The Thematic Paradigm
Robert B. Ray states in his article “The Thematic Paradigm” that in American cinema there are two main hero types used; the official hero and the outlaw hero. The two have the same general moral set, the idea of right defeating wrong, but otherwise they are each other’s opposite. The first hero is the “outlaw hero. ” The name gives away much of what this hero is about. The outlaw is sort of the “bad-boy” of the film. They are portrayed as adventurers, cowboys, the vigilante types.
Featured mainly in action based films, some examples of the outlaw hero include Huck Finn and Davy Crockett. The other hero portrayed, the “official hero,” is sometimes thought of as less exciting than the bad-boy outlaw hero. This hero is someone who is shown to work with the law and with the system, rather than separately. This hero is often shown as the lawyer, the teacher, the police, or some sort of “everyday hero” in our society. Films that include the official hero usually have a president or someone of similar standing as the hero.
The differences are more than just how they “save the day,” but in every aspect of the hero. Ray states there are three main distinctions between the two; aging, society and women, and politics and the law. These differences are what distinctly separate the two heroes from each other in films. One appeal of the outlaw hero is they appear eternally youthful. ‘The attractiveness of the outlaw hero’s childishness and propensity to whims, tantrums, and emotional decisions derived from America’s cult of childhood (378).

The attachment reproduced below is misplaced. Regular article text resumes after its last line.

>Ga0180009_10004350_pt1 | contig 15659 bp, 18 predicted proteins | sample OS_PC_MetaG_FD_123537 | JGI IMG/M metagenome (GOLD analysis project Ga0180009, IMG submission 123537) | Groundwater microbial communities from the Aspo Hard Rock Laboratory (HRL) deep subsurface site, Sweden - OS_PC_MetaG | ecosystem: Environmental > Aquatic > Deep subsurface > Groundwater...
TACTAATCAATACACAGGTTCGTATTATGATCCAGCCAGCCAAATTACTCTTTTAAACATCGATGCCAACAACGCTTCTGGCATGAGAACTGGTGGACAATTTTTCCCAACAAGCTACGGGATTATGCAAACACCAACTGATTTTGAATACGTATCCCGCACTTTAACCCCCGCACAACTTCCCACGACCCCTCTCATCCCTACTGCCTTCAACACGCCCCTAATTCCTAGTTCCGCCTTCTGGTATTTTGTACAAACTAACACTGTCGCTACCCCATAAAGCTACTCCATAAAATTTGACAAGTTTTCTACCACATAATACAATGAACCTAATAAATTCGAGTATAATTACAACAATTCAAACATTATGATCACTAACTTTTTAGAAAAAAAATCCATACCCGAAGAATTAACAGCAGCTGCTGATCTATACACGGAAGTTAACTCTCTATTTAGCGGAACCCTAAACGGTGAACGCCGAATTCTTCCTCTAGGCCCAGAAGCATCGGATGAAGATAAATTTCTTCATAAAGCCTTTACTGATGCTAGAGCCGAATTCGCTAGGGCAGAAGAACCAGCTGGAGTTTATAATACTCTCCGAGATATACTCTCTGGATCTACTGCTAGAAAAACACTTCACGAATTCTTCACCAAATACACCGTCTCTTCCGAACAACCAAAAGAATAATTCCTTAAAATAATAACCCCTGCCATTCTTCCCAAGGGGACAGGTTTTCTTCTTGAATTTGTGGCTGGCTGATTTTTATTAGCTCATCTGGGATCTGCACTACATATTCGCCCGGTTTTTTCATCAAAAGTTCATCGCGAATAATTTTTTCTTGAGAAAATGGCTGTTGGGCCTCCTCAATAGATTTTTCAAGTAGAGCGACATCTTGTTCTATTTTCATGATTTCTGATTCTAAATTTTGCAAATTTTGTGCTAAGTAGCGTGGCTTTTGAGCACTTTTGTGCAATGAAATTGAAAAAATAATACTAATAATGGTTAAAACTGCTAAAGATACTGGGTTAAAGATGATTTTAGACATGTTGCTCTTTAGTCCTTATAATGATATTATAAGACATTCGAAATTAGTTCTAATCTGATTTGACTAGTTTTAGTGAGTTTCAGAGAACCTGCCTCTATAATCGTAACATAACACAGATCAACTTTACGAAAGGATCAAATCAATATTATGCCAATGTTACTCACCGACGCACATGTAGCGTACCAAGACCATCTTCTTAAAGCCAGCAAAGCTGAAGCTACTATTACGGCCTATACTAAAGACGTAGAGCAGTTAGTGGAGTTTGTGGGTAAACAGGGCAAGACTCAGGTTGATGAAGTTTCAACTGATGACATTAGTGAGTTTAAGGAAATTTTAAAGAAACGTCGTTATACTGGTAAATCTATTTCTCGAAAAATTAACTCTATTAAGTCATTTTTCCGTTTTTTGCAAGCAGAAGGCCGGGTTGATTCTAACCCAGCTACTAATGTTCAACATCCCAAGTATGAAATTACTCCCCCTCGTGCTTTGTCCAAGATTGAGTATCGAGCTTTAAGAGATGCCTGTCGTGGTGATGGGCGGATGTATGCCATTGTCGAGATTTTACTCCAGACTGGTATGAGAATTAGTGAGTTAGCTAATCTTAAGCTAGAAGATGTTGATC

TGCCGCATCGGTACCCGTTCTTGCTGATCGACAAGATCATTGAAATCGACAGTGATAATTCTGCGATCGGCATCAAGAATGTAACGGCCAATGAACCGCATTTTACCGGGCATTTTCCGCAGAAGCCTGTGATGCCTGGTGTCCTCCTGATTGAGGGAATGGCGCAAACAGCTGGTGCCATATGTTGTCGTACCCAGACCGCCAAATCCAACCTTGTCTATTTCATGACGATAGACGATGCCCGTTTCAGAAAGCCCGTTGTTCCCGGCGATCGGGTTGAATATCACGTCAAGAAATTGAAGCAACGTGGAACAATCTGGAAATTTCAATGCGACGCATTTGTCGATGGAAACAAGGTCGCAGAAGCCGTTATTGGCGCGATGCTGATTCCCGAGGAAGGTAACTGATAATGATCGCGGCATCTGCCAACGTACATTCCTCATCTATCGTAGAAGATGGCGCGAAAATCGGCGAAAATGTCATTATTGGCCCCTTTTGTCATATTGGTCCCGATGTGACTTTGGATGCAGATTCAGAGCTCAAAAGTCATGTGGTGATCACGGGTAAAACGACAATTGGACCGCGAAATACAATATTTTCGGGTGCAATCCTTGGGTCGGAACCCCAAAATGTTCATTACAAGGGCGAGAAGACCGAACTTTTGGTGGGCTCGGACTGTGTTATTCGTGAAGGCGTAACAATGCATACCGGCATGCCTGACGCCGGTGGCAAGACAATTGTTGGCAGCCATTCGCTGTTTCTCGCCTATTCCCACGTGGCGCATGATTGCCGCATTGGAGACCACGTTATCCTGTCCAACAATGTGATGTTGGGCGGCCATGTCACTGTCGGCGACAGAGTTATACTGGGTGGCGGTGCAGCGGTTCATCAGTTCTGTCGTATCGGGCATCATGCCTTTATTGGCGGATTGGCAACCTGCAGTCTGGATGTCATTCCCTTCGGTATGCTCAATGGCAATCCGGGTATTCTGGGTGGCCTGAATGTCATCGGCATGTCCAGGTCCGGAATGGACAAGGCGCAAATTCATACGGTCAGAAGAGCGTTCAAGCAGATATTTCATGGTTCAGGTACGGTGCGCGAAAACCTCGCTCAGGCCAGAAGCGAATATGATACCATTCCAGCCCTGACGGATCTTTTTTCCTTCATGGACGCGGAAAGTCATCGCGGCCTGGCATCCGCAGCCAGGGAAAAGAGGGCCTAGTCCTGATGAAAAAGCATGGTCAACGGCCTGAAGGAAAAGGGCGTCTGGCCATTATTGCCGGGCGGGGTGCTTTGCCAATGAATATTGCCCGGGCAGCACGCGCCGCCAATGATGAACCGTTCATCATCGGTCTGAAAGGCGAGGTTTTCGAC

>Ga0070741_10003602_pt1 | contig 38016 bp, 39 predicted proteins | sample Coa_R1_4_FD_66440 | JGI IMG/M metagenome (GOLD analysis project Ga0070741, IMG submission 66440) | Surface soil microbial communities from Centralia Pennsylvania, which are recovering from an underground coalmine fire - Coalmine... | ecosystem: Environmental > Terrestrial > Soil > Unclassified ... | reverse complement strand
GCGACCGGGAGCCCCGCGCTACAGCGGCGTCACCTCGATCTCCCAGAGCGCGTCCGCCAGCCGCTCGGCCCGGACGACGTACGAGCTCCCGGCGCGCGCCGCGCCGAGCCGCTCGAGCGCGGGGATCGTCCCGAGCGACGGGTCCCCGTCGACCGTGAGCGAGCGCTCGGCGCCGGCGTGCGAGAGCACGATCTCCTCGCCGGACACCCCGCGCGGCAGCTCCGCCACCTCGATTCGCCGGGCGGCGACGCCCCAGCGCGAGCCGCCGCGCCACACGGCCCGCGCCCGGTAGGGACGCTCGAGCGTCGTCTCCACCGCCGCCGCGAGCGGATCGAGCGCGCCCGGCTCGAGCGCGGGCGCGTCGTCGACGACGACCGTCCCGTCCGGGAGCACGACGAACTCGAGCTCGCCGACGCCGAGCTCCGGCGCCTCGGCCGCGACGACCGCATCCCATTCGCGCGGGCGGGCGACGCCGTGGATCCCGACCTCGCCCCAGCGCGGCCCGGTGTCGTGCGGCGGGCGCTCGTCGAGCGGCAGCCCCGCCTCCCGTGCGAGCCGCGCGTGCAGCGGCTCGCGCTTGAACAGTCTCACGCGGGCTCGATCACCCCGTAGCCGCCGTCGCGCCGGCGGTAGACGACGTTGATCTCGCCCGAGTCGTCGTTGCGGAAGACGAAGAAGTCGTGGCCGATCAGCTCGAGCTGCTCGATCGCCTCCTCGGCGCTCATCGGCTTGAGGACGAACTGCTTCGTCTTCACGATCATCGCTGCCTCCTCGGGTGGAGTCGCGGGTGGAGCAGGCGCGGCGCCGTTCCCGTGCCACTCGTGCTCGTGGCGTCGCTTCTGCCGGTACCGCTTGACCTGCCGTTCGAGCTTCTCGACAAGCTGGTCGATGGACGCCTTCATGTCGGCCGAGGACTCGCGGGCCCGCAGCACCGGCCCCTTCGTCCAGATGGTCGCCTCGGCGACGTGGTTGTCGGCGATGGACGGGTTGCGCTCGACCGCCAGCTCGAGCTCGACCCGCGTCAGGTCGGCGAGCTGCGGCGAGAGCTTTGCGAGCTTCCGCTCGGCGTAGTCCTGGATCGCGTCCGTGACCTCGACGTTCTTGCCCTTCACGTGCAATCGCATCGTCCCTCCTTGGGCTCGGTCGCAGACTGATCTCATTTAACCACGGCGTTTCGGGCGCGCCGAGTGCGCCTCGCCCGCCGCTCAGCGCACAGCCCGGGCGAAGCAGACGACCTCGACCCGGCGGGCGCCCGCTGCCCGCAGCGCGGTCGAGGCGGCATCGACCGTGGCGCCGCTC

Children often are the catalyst in the outlaw hero stories and are often outlaw hero’s themselves. The outlaw hero is often immature and quick to react without thinking, much as a child would. The official hero on the other hand is portrayed much more maturely. They have “the best attributes of adulthood (379),” including clear judgment and reasoning and wisdom that comes with age. This is one reason they are often less appealing than the outlaw hero. How the hero interacts with women and society is a huge part of the character.
The official hero is shown to have either a happy marriage or romantic relationship. They also are in good standing with major societal figures and are extremely respected characters. The outlaw does not have excellent standings with the women in their life. Even if the woman is an outlaw, the hero usually ends up hurt or betrayed by her in some way. Society is generally not the biggest fan of the outlaw in the story. They are often rebellious and burn bridges with the major societal figures.
The relationship between the law and the outlaw is similar to the relationship they have with society. Being an outlaw and rebel, they are rule and law breakers. The official hero is the exact opposite. They work with the law to get the job done, rather than breaking the law. Ray lays out the differences between the cinematic heroes in a very organized manner, and states very clearly the differences. The two heroes that have been used in the traditional films are still clearly used in today’s films due to their distinct and set characteristics and rules.